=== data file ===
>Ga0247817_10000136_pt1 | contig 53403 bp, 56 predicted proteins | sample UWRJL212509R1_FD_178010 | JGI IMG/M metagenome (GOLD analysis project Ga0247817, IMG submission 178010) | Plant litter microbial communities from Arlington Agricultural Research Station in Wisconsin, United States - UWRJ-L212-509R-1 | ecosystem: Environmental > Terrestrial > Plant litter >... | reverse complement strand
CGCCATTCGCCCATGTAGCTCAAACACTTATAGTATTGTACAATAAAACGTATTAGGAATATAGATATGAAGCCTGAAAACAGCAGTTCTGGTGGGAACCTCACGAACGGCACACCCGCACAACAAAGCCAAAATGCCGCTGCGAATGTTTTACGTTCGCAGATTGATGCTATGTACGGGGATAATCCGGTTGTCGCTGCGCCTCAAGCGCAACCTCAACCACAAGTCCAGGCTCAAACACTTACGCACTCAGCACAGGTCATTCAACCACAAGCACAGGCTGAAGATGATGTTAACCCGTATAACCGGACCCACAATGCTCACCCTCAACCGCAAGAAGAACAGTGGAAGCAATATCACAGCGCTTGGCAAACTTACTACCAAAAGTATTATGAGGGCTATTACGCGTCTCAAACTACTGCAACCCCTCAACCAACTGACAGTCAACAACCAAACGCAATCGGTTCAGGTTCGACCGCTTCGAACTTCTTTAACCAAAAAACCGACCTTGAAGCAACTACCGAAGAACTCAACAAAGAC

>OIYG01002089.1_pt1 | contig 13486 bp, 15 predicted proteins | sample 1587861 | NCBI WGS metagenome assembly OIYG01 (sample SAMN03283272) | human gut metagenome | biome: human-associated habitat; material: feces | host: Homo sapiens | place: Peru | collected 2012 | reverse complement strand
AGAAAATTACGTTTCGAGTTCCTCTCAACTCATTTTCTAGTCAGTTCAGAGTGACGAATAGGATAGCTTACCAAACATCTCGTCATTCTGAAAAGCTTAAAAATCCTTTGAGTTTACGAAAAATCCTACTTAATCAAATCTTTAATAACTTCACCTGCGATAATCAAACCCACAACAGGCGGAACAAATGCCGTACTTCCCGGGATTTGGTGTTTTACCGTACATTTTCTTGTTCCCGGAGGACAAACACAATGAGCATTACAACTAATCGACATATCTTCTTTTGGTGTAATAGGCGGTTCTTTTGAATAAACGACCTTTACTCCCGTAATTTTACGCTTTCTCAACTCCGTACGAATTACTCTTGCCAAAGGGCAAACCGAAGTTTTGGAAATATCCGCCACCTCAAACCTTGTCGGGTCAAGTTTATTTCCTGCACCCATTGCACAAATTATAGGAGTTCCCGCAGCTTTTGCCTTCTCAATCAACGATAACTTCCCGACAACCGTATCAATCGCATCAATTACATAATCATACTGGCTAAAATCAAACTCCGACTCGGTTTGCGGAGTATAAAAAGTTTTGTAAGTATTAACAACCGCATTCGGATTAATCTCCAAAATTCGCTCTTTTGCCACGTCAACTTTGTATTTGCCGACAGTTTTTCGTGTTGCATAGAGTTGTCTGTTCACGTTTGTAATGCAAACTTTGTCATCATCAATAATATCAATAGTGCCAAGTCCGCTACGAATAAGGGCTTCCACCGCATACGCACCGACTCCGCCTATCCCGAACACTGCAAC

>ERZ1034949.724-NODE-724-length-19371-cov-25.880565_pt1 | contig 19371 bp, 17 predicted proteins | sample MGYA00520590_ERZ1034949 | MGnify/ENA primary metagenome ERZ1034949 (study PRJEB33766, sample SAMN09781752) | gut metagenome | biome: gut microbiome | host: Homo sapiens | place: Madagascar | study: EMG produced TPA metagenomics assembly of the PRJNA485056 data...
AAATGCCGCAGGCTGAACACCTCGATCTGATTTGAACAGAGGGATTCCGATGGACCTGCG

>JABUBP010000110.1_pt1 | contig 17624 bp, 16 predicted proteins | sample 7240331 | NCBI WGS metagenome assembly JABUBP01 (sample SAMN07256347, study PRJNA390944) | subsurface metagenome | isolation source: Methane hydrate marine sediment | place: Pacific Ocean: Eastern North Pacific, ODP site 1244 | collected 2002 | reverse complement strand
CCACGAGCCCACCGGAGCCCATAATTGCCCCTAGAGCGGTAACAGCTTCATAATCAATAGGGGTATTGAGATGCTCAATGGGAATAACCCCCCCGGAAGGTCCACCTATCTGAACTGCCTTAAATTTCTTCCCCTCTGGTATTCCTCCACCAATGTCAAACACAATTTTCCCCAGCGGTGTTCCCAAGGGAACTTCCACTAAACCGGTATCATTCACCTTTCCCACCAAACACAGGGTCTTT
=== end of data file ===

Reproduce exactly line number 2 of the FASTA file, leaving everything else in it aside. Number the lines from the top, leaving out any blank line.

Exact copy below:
CGCCATTCGCCCATGTAGCTCAAACACTTATAGTATTGTACAATAAAACGTATTAGGAATATAGATATGAAGCCTGAAAACAGCAGTTCTGGTGGGAACCTCACGAACGGCACACCCGCACAACAAAGCCAAAATGCCGCTGCGAATGTTTTACGTTCGCAGATTGATGCTATGTACGGGGATAATCCGGTTGTCGCTGCGCCTCAAGCGCAACCTCAACCACAAGTCCAGGCTCAAACACTTACGCACTCAGCACAGGTCATTCAACCACAAGCACAGGCTGAAGATGATGTTAACCCGTATAACCGGACCCACAATGCTCACCCTCAACCGCAAGAAGAACAGTGGAAGCAATATCACAGCGCTTGGCAAACTTACTACCAAAAGTATTATGAGGGCTATTACGCGTCTCAAACTACTGCAACCCCTCAACCAACTGACAGTCAACAACCAAACGCAATCGGTTCAGGTTCGACCGCTTCGAACTTCTTTAACCAAAAAACCGACCTTGAAGCAACTACCGAAGAACTCAACAAAGAC